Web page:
I was very taken by the blog written recently on this site by Margo Lanagan, author of The Brides of Rollrock Island. I shall have to read the novel in due course. All things Selkie have intrigued and attracted me since the 80’s when I first encountered the Selkie Tales from the northern coasts of Scotland.
My first taste may have come from a picture book version of The Selkie Bride by Warwick Hutton, illustrator. But around this time I also stumbled across a children’s television version done as a voiceover with stills, the voice being supplied wistfully and poignantly by the actor Tom Conti. I had to know more. It is strange how at times in one’s life relevant things crop up when topical. For shortly afterwards I came across a book published by Canongate, called Tales of the Seal People, by Duncan Williamson. Duncan Williamson was a Scots Traveller in origin. These people used to live in boats that travelled up and down the northwest coast of Scotland, sometimes coming inland to make rough shelters to sleep in. Their life was hardy and their economy was survivalist. They took seasonal work and otherwise lived off the land and sea, it would seem. They had a powerful and vibrant culture of storytelling and one of the main strands of this was the tales about the selkie folk, beings who were part seal part human in form, having the ability to remove their outer seal skins to reveal a human shape that could comfortably manage a life on land.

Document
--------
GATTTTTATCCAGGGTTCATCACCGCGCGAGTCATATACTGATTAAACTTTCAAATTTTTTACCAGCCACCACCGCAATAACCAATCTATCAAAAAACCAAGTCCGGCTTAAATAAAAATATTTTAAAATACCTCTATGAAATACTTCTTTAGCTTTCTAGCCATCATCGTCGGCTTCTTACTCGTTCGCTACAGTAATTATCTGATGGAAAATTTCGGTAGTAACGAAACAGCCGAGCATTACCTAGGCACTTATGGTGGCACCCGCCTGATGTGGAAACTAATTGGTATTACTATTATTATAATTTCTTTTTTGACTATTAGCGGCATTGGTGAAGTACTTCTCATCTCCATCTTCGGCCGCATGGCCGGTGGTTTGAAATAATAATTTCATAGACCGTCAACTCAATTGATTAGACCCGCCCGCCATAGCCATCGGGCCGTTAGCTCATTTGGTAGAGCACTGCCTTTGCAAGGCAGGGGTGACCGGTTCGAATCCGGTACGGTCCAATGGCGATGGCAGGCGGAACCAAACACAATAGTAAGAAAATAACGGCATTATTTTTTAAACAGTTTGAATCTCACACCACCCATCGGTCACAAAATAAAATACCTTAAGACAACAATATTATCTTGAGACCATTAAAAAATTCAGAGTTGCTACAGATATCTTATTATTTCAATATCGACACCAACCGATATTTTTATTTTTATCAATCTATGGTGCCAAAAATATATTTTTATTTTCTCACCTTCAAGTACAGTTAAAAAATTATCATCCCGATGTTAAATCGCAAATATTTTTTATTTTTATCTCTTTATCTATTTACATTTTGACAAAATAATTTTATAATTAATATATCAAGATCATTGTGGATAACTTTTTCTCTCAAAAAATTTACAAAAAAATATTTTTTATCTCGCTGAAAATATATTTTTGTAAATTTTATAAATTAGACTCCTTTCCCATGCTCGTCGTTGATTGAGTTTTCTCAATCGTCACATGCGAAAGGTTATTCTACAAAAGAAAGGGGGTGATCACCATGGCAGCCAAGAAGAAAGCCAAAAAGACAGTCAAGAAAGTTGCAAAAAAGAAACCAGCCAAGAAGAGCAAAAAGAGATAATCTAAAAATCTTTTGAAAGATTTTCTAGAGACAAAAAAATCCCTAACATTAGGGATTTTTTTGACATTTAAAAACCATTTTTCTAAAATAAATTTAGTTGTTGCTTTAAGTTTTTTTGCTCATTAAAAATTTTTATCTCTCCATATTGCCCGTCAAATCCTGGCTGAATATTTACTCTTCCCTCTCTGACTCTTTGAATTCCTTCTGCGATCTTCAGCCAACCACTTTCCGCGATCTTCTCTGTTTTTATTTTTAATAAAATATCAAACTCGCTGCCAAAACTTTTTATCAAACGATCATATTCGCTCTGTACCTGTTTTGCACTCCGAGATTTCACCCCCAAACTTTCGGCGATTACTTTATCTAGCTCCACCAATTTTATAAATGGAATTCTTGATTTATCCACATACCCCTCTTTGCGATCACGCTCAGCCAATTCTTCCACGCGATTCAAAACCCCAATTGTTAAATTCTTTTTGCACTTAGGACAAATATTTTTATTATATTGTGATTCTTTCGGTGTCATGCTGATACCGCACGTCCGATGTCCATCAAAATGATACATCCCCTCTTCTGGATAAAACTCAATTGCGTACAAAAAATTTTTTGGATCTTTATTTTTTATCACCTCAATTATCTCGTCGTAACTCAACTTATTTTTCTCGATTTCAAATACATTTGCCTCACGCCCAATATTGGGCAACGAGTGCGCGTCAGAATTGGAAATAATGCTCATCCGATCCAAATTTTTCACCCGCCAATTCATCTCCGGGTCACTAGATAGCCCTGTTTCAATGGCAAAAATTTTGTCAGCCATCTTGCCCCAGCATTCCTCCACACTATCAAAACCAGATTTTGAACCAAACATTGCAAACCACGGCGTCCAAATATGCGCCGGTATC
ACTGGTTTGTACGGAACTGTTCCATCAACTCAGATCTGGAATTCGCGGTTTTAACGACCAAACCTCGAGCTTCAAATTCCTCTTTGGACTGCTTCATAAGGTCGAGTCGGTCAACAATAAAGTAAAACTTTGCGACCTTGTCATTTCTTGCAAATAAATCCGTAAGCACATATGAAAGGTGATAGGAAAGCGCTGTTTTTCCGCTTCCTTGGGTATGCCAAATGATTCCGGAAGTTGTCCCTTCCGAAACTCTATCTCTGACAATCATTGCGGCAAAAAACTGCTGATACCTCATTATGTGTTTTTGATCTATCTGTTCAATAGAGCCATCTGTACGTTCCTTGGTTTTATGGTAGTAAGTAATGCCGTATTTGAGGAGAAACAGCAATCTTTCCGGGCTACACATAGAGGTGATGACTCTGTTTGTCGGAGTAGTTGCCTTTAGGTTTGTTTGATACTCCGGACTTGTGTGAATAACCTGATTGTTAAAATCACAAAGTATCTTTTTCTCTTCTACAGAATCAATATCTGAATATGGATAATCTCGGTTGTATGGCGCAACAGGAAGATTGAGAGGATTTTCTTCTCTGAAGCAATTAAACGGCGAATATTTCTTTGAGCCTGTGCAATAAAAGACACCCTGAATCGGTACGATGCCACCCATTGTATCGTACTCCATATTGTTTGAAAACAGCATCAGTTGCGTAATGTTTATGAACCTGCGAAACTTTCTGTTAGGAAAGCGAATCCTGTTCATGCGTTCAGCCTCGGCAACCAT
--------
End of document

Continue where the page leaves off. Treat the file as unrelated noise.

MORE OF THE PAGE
A significant factor often exploited by the stories is that if the sealskin is hidden the selkie being cannot return to the sea. And in some of the tales lonely fishermen use this to gain themselves a bride, a wife, a partner. Which in turn means that the children of such a union are half-castes, part selkie and part human.
The Williamson versions are in fact transcripts, written down by his younger American wife at the time. Williamson, it is said, could neither read nor write, so his stories were all memorised in traditional storytelling style. And the versions in the Canongate volume have a curious, informal, lilting feel to them, mainly the result of this fact, I am sure.
For a while I was obsessed by these stories. They were unlike anything I’d ever encountered in folktales. I dreamed about them, thought about them and had to write about them. Read the rest of this entry »